Bloco Vomit in Rio - Part 2
The TV was bizarre (you may see the footage one day) with the audience of teenagers looking on us with blank bemusement while the director and presenter seemed to get right into it. There was an interview that seemed to draw to a premature halt when, after being asked why we played Brazilian music, Rob, who had his face wrapped in bandages so he looked like a Egyptian mummy in drag and had misheard the question, started talking about Recife bus drivers driving like Grand Prix drivers (or was it Guinness and Bananas). Either way it seemed to throw the presenters a little.
The gig at night started with a band called "Sheik Tousado" who had played on the main stage at the Abril Pro Rock festival and they were excellent (I'm looking forward to hearing their CD that someone has). They were followed by an extremely loud but forgettable band that I have forgotten the name of, and lastly us.
We finally went on at 3:30 in the morning and played a slightly bumpy set that had it's moments but I must admit suffered from our collectively burnt out state and the late hour. Still Pedro and Wagner (the co promotor) thought it was an excellent gig. Perhaps we were starting to expect a higher standard from ourselves than those who were putting us on and saw us. Anyway at the end of the gig Esther decided she was leaving the band yet again (for those that don't know this is a bit of a habit of Esther's).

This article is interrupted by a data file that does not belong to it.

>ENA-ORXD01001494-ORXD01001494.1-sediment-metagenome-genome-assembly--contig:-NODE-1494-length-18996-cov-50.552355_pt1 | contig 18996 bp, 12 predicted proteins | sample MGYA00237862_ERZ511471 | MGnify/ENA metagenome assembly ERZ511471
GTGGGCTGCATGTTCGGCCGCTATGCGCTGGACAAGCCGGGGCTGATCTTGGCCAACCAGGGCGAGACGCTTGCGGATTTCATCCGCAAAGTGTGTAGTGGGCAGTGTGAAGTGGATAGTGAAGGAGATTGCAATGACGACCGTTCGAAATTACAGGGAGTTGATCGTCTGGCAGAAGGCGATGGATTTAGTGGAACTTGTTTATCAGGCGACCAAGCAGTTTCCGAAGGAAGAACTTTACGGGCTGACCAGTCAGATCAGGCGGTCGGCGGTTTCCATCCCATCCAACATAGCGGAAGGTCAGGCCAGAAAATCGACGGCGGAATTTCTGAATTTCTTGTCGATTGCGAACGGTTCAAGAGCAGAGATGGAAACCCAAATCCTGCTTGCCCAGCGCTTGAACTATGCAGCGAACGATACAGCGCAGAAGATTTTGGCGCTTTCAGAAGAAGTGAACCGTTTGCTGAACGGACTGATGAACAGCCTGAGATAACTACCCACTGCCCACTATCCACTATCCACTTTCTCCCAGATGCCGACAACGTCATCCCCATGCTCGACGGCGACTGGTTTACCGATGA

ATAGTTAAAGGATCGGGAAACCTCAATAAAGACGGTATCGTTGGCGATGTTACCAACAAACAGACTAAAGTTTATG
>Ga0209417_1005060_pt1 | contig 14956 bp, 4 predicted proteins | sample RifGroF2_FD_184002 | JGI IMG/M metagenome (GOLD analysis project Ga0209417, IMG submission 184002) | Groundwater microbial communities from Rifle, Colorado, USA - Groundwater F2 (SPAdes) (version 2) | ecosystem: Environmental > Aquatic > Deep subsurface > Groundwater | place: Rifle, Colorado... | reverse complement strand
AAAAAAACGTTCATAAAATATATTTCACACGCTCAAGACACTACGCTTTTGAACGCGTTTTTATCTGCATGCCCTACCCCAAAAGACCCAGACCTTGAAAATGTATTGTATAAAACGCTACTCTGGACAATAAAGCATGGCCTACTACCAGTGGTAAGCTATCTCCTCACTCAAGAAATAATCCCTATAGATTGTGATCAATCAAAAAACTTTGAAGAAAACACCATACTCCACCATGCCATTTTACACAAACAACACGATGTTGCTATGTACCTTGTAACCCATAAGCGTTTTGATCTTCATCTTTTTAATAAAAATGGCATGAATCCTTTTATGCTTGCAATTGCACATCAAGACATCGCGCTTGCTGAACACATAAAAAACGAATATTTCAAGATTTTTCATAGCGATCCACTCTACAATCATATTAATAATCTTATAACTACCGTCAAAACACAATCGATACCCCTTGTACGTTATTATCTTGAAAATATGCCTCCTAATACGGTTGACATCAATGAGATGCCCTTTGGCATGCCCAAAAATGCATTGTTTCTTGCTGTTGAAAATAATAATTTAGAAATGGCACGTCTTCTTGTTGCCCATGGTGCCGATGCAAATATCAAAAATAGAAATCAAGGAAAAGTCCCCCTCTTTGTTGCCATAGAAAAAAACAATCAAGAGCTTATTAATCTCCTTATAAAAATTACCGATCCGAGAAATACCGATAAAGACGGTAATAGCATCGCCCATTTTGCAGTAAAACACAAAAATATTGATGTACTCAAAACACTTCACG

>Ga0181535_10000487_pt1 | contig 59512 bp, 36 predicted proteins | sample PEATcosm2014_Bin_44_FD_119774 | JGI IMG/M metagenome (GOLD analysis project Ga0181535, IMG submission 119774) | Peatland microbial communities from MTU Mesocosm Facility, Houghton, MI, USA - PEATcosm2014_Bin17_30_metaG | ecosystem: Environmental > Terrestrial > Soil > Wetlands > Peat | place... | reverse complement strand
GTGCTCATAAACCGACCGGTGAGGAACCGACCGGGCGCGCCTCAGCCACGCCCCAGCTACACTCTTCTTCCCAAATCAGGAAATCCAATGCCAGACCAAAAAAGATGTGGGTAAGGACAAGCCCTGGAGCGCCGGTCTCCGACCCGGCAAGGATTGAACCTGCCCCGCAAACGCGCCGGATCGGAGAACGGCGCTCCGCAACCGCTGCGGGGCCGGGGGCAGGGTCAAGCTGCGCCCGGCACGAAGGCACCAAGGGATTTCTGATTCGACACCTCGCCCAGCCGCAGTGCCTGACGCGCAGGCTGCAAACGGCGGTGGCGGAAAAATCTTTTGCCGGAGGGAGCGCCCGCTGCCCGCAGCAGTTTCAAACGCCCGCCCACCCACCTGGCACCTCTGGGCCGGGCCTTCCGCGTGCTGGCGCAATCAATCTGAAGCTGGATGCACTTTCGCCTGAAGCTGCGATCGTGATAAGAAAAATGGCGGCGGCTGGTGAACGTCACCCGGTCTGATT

The next day we all felt much better, Esther forgave us, and we were all set for making up for the previous night with our last gig but unfortunately it was rained out. The gig was open air and the field was underwater apparently.
We moved to a rented appartment, to be our base for the remainder of the trip, in the heart of Copacabana two blocks away from the beach.
The cancelled gig meant we had to find an alternative plan for the evening and a brief scan of the Rio equivalent of 'The List' revealed that we had a rare opportunity to see the Velha Guarda da Mangueira or Old School of Mangueira that Pedro described as the Mangueira equivalent of the "Buena Vista Social Club". This proved to be an excellent choice even if a few of the voices cracked with age. Lots of soul and spirit that was infectious and uplifting. Before long the Carioca cool started to crack and by the end half the room was up dancing.